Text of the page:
What if instead of people going to work, work came to them? What if organizations could keep valued employees even when circumstances require them to relocate physically? What if the logistics of going to an office could be made into a non-factor?
In the past couple of years, organizations have adapted to – and in many instances, become comfortable with – the idea of some or all employees working from home. This approach is obviously not suitable for every type of business. Hotels, restaurants, auto repair shops, and others come to mind. Nor is it a 100% solution for jobs that can be done remotely. It does, however, reflect a change in how we view the office, work, and productivity.
At the heart of this change is a concept that we call RemoteAbilityTM. It is enabled by technology, and it creates new opportunities for employers and employees alike:
Remote work lowers attrition and helps to preserve institutional knowledge
Erasing geographic boundaries deepens the potential labor pool
For us, this aligns with impact sourcing efforts and creates opportunities for populations that might otherwise be left behind
We were forced to re-examine the idea of “normal” when the pandemic struck, and governments across our global footprint reacted. What had been a nascent work-from-home program quickly became an organizational imperative. The logistics of moving more than 2,000 people from on-site locations to home-based setups were just the beginning. The real test lay in how this change would impact operations and client satisfaction.
The New Road Traveled
Not only did work continue with no degradation in service quality, this also happened in the face of a tremendous spike in traffic volume. With more people turning to online tools more often, call centers naturally saw more activity. As that concern was alleviated and both clients and we became more comfortable with this new frontier, the switch began looking less like a reaction to the unforeseen and more like an opportunity to tackle the unexplored. Part of adapting to change is discovering what you don’t know and also, what you don’t know you don’t know.
One critical lesson was seeing how this shift has created new opportunities for servicing clients and how it reshapes the dynamics of recruiting. For most organizations, their biggest challenge is finding good people. Typically, labor is their largest operating expense. The second biggest challenge is keeping those good people. RemoteAbility answers the bell on both counts. It also fits our culture of Putting People First by erasing geographic boundaries, enhancing employee retention, and creating opportunities across various populations.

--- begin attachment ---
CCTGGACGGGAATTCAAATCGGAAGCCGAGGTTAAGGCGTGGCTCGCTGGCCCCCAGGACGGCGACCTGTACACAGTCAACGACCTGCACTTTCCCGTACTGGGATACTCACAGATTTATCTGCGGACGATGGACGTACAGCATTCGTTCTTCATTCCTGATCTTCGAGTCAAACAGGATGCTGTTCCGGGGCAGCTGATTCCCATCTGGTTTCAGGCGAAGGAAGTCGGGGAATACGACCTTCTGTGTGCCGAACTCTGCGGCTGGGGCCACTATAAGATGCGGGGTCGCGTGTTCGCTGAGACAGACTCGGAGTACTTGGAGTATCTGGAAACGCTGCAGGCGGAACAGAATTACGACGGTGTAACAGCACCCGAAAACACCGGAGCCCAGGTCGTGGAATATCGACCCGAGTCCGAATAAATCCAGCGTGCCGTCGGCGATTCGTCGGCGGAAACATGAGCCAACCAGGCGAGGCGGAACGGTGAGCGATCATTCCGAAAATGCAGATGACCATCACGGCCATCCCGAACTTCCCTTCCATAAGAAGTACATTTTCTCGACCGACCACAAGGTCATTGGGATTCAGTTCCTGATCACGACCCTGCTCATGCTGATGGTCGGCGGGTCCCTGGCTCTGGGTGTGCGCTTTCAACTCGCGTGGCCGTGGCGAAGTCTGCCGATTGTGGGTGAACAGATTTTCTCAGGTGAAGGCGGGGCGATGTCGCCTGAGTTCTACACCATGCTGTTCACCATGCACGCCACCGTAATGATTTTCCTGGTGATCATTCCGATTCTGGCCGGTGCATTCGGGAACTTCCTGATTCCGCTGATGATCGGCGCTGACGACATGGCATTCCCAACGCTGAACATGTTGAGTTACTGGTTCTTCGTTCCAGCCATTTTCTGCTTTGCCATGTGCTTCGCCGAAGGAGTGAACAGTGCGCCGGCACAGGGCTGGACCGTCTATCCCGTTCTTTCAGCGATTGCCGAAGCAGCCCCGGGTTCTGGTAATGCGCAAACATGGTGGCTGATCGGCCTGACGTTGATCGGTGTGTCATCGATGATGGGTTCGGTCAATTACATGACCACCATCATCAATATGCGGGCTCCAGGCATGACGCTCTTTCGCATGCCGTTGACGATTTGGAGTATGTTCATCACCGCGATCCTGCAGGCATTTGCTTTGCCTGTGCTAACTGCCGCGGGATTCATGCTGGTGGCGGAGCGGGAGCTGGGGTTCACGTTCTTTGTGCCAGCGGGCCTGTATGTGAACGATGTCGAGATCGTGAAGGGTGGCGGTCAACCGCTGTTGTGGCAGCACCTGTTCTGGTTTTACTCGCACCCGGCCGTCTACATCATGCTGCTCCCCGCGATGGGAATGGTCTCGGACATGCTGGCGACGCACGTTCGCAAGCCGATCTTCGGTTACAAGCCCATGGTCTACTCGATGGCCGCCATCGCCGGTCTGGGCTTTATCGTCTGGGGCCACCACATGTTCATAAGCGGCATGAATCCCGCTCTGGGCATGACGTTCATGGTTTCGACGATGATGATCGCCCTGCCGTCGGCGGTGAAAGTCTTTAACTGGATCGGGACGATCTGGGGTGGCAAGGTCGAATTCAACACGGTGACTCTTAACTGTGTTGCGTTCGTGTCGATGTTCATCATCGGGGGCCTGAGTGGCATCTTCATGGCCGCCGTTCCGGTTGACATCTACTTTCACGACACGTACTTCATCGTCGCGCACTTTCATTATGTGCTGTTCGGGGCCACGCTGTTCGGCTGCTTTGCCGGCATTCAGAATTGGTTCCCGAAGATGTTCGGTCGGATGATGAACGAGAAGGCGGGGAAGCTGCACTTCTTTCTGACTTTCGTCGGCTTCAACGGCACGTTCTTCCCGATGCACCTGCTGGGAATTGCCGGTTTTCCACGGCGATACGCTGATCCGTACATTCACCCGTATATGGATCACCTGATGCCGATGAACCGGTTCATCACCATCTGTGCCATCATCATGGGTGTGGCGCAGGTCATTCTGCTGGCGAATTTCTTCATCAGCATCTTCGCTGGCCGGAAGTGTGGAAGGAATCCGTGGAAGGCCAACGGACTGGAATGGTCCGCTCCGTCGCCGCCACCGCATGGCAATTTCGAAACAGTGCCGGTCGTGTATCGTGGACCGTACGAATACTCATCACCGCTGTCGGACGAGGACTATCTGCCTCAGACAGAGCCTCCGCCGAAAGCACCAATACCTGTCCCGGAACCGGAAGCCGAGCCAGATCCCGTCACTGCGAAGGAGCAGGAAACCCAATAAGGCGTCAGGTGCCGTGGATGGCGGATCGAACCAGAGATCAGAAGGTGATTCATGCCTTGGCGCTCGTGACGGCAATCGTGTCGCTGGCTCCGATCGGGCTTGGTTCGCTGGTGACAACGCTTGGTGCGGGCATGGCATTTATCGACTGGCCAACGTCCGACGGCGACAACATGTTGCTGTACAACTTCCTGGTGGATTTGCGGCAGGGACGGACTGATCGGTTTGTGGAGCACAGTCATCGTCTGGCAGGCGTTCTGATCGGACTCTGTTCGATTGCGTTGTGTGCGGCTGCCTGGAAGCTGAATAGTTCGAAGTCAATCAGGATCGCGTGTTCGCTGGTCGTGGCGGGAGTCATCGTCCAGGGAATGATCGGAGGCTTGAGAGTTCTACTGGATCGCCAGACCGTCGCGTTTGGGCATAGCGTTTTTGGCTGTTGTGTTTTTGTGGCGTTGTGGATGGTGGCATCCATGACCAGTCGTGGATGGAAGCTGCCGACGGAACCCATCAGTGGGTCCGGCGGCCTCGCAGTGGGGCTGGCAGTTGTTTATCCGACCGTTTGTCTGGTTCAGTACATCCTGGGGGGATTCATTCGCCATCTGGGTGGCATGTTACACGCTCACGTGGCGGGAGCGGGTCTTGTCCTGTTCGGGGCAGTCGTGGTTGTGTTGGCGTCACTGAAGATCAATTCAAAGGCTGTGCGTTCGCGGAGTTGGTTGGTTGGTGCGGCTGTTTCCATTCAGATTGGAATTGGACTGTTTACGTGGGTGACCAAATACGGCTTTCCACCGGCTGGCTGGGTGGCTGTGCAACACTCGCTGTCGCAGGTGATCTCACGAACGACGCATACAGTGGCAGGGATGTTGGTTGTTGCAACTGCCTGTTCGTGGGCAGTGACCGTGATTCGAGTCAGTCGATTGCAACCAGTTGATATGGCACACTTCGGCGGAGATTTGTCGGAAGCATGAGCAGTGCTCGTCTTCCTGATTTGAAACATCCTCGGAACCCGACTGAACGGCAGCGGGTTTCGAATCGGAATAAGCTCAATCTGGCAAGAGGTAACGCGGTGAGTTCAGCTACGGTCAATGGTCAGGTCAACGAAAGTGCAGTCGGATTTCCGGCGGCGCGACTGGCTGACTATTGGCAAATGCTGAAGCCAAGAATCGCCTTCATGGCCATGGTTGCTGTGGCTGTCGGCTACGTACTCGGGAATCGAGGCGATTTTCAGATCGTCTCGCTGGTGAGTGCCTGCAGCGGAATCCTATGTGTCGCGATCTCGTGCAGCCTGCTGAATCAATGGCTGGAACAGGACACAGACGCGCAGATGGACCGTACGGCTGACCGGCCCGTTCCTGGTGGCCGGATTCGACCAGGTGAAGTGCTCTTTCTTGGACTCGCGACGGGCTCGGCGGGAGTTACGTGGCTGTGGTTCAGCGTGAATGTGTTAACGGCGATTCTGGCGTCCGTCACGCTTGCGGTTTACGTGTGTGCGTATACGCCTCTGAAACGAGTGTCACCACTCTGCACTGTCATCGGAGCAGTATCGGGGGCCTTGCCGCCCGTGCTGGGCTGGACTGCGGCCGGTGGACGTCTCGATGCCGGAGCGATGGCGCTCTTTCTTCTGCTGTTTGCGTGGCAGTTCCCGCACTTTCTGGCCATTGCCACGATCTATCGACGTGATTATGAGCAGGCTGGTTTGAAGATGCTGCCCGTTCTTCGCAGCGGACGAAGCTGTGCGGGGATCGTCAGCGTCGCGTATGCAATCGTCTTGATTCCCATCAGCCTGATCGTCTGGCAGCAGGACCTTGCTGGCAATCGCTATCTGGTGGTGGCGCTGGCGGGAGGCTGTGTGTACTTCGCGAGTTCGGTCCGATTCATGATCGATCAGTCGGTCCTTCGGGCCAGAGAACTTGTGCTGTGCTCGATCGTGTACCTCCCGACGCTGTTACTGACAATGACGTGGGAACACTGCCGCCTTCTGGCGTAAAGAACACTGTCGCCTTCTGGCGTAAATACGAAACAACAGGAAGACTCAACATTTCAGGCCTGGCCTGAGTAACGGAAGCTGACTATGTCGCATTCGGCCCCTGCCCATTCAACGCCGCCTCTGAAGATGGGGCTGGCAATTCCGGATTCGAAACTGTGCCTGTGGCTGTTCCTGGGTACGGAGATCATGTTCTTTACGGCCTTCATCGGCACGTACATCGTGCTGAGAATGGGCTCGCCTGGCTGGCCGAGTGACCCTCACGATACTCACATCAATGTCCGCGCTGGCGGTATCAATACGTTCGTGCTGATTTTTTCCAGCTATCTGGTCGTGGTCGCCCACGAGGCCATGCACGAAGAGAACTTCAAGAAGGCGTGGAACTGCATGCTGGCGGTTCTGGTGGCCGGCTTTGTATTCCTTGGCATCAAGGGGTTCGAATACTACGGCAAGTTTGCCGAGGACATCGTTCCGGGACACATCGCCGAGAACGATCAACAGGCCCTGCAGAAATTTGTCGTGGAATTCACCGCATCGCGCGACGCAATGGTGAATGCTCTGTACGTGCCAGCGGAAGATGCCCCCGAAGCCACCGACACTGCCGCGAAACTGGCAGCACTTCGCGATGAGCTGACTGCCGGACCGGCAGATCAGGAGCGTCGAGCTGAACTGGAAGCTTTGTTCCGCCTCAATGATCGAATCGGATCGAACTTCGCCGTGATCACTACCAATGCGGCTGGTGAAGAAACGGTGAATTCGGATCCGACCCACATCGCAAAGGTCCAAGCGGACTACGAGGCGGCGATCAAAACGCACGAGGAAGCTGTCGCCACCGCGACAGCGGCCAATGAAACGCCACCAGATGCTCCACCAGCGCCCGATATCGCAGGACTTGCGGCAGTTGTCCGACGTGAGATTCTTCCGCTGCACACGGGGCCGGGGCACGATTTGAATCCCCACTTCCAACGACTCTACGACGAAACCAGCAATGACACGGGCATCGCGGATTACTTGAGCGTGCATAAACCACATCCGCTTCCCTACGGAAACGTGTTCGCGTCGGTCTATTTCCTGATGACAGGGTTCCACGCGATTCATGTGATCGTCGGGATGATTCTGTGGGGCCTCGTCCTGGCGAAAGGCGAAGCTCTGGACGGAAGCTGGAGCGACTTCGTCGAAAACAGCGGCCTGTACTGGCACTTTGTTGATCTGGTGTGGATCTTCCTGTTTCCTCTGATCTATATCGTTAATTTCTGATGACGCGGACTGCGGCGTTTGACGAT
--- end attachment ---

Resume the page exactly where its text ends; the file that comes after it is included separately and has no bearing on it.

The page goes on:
It became the springboard for a partnership that resulted in significant hiring within the Appalachian region of our home state, Kentucky, creating jobs for people who live hours away from our Louisville contact center in some of the nation’s poorest counties. For them, RemoteAbilityTM translated into opportunity, providing stable work at above-market wages without requiring them to move. We are now working to replicate this success with similar populations in other states.
This period also saw the creation of the SALUTE initiative, targeting specific constituencies within the military community, such as spouses, disabled veterans, and people serving in the National Guard or Reserves. For spouses, in particular, it represents a seismic shift from the ordinary. Military life is characterized by periodic transfers, and for spouses, most of whom are women, relocation typically means having to quit work and start over at the new duty station if an opportunity is even available. With RemoteAbilityTM, the job can be relocated along with the rest of the household, making moves far less disruptive. The portability benefit also extends to the broader workforce, allowing for greater retention of existing employees.
Evolving With Innovation
The explosion of as-a-service technology means that our infrastructure, and that of many companies across numerous industries, is cloud-based. This not only makes remote work possible, it also makes it advantageous. When an organization does not have to invest heavily in hardware purchases and software licenses, the next step is reducing the expense associated with the physical plant, i.e., the office. Again, this may not be feasible for all industries, but it can benefit those where work does not require people always to be on-site.
With the technical systems in place, various practical concerns are easier to address. Training, for instance, can be done virtually. Internal communication that happens face-to-face in the traditional office is now filtered through instant messaging and virtual meeting tools. The same applies to coaching and feedback with monitoring tools that help supervisors watch their teams from afar. As it turns out, various studies show that productivity can also be enhanced through remote work. Each organization must ultimately find its path, but it now has one more option from which to choose.